US 6039429 A
Disclosed is a combined "streak-detector" and "ink-lever flow detector" on opposite sides of a single printed circuit board; each detector comprising a pair of parallel printed circuit segments adapted to be "shorted" by interposition of conductive ink and coupled to register this event in an associated detect-logic stage.
1. A method of detecting an erroneous printing condition in which an print head fires a stream of conductive ink across a transport path of a document processor without a document intercepting the stream of conductive ink, the method comprising the steps of:
disposing a substrate across a transport path from a print head so that in a normal printing condition, a document traveling along the transport path is disposed between the print head and the substrate to block the conductive ink from the print head when the print head is activated, and so that in the erroneous printing condition, the ink jet stream passes across the transport path to strike the substrate, the substrate including a first and at least a second conductive path;
applying a first voltage potential to the first conductive trace;
applying a second voltage potential different from the first voltage potential to the second conductive trace, the second conductive trace being electrically isolated from the first conductive trace;
directing the stream of conductive ink against the substrate;
biasing the conductive ink to flow between the first and the second conductive traces so as to form a conductive path that facilitates a current flow between the first and the second conductive traces; and
detecting the current flow as an indicator of the erroneous printing condition.
2. The method of claim 1, wherein the step of disposing includes disposing the substrate so that the conductive ink is urged along a line of travel by a gravitational force, and arranging at least a segment of the first conductive trace and a segment of the second conductive trace to intersect the line of travel and form a conductive path between the first conductive trace and the second conductive trace.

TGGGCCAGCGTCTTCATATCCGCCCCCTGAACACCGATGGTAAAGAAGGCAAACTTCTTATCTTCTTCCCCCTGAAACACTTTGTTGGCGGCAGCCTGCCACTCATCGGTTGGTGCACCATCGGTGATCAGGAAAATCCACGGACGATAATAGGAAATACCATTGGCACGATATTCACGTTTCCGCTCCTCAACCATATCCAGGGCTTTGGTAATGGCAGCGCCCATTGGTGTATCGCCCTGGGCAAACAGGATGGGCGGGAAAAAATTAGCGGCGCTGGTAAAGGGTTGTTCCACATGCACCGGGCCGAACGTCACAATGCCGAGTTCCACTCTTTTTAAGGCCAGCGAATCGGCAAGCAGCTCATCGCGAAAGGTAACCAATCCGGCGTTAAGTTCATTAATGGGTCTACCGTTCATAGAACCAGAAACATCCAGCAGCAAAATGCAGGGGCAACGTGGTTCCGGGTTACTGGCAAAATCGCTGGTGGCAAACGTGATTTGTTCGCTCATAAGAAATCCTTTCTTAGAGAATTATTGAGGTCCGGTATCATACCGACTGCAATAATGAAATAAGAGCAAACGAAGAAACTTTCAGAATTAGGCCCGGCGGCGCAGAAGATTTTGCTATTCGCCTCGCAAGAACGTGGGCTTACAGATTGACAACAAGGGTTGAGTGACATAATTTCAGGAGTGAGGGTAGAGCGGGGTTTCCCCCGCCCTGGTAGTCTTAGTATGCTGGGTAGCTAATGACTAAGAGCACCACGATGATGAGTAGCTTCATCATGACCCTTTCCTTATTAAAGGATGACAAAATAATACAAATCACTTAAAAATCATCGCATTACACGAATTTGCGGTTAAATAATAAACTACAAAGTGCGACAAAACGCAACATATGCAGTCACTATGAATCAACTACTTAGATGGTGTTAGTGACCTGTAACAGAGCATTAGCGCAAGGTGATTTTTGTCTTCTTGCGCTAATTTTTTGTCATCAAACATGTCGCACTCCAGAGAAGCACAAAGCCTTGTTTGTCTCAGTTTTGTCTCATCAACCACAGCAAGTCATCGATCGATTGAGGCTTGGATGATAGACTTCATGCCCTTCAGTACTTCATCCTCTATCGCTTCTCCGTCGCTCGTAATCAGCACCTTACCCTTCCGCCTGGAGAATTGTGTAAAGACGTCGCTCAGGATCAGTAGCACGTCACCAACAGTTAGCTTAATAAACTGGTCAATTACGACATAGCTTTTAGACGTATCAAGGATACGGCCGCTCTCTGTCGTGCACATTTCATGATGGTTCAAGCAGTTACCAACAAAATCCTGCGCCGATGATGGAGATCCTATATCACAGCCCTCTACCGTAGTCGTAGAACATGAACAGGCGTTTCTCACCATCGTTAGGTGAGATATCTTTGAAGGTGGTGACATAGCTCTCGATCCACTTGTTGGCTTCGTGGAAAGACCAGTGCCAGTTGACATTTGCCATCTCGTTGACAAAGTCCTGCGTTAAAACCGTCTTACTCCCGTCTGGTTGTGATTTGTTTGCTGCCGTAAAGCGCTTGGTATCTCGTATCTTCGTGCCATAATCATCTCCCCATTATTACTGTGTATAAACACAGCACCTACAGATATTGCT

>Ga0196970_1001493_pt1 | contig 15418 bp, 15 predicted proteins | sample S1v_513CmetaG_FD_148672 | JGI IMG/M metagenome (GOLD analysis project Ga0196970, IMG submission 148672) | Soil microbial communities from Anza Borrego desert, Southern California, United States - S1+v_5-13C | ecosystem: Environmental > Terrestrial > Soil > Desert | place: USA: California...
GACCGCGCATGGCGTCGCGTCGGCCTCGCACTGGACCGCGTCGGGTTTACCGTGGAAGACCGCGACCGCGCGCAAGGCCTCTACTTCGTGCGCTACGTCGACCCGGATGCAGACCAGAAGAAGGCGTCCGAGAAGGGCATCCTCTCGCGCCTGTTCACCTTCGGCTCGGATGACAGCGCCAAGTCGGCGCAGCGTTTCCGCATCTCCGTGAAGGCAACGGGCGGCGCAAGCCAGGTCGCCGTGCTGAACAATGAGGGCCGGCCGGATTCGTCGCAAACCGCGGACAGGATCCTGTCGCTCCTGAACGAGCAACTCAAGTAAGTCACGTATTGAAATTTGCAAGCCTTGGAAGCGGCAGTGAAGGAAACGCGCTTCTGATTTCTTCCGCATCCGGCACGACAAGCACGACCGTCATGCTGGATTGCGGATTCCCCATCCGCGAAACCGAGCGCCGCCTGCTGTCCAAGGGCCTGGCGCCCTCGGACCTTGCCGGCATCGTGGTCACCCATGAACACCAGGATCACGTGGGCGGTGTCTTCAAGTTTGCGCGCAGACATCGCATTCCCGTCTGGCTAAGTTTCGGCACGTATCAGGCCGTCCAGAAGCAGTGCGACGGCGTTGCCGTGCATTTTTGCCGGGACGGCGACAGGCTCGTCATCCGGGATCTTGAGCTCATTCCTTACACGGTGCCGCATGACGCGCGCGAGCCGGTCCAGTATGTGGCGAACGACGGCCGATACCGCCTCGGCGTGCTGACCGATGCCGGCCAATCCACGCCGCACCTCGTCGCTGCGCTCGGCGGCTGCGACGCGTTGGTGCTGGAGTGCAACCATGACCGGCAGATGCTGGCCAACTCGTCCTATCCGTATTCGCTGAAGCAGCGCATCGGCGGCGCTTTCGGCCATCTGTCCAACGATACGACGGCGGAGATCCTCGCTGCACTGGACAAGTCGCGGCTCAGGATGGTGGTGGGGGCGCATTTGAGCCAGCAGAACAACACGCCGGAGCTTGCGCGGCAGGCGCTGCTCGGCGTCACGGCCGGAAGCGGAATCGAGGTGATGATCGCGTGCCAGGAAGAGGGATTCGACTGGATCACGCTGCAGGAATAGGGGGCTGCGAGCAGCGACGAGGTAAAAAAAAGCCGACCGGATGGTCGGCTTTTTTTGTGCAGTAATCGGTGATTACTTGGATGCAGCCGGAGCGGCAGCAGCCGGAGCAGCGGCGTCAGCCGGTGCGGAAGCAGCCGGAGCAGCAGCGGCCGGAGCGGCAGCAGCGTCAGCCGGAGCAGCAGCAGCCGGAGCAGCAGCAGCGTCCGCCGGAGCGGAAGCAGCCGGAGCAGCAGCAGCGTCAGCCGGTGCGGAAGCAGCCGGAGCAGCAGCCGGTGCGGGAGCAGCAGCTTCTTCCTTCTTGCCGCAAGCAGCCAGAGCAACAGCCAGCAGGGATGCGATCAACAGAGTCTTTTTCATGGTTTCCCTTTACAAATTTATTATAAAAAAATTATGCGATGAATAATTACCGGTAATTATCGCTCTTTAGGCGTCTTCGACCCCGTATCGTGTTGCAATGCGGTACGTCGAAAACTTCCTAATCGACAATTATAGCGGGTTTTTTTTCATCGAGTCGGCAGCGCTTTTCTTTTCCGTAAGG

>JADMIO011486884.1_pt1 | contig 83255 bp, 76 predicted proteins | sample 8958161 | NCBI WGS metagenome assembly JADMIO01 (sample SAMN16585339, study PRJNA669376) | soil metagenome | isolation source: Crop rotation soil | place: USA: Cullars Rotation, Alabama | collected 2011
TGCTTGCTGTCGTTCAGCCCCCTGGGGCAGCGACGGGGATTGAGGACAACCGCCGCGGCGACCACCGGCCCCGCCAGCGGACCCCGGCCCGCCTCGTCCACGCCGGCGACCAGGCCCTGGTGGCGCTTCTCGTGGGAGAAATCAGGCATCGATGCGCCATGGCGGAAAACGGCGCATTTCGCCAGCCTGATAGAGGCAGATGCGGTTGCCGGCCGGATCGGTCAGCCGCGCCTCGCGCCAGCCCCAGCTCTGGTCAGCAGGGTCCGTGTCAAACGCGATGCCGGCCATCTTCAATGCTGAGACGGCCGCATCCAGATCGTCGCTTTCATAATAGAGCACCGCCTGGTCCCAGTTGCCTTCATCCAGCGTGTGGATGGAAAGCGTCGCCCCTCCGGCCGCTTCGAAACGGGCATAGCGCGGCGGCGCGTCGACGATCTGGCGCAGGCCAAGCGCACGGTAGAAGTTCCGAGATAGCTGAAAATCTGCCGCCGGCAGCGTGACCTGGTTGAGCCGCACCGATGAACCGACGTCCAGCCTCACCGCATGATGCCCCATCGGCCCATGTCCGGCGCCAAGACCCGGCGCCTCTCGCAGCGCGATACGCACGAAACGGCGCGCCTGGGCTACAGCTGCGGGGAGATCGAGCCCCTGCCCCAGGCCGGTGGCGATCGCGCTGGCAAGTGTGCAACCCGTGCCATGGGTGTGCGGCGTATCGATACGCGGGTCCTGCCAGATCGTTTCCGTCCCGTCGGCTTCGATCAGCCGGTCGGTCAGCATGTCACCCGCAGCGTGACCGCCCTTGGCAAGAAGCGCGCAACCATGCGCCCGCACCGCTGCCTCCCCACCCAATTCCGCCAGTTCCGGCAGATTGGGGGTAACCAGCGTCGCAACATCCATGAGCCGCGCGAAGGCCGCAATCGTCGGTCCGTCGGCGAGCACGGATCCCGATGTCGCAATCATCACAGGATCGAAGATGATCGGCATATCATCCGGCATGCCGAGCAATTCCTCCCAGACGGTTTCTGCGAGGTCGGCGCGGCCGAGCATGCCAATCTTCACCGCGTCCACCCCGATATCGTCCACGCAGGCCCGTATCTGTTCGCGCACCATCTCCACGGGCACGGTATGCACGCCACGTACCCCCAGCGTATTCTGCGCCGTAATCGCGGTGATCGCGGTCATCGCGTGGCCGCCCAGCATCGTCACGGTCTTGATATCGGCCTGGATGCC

3. The method of claim 1, further comprising the step of collecting the conductive ink after the directing step.
4. The method of claim 3, wherein the step of collecting includes disposing a portion of the substrate in a sump vessel.
5. The method of claim 4, further comprising the step of detecting a level of conductive ink accumulated in the sump vessel.
6. The method of claim 5, wherein the step of detecting includes disposing at least two terminal tabs on the substrate, the terminal tabs being coupled to an overflow detection circuit adapted to be closed when the level of conductive ink in the sump vessel reaches the terminal tabs.
7. The method of claim 1, wherein the step of disposing a substrate includes disposing a substrate including first and second conductive traces, the first and the second conductive traces each including a plurality of parallel segments.
8. The method of claim 1, wherein the step of disposing a substrate includes disposing a substrate including first and second conductive traces, the first and the second conductive traces each including a plurality of parallel segments being spaced apart by a uniform distance.
9. The method of claim 1, wherein the step of disposing a substrate includes disposing a substrate including first and second conductive traces, the first and the second conductive traces each including a plurality of parallel segments, a first plurality of the parallel segments being spaced apart by a first distance, and a second plurality of the parallel segments being spaced apart by a second distance being different than the first distance.
10. The method of claim 1, wherein the step of disposing a substrate includes disposing a substrate including first and second conductive traces, the first and the second conductive traces each having a generally S-shaped configuration.
11. The method of claim 1, wherein the step of disposing a substrate includes disposing a substrate including first and second conductive traces, the first and the second conductive traces each having a generally Z-shaped configuration.
12. Apparatus for detecting an erroneous printing condition, the apparatus comprising: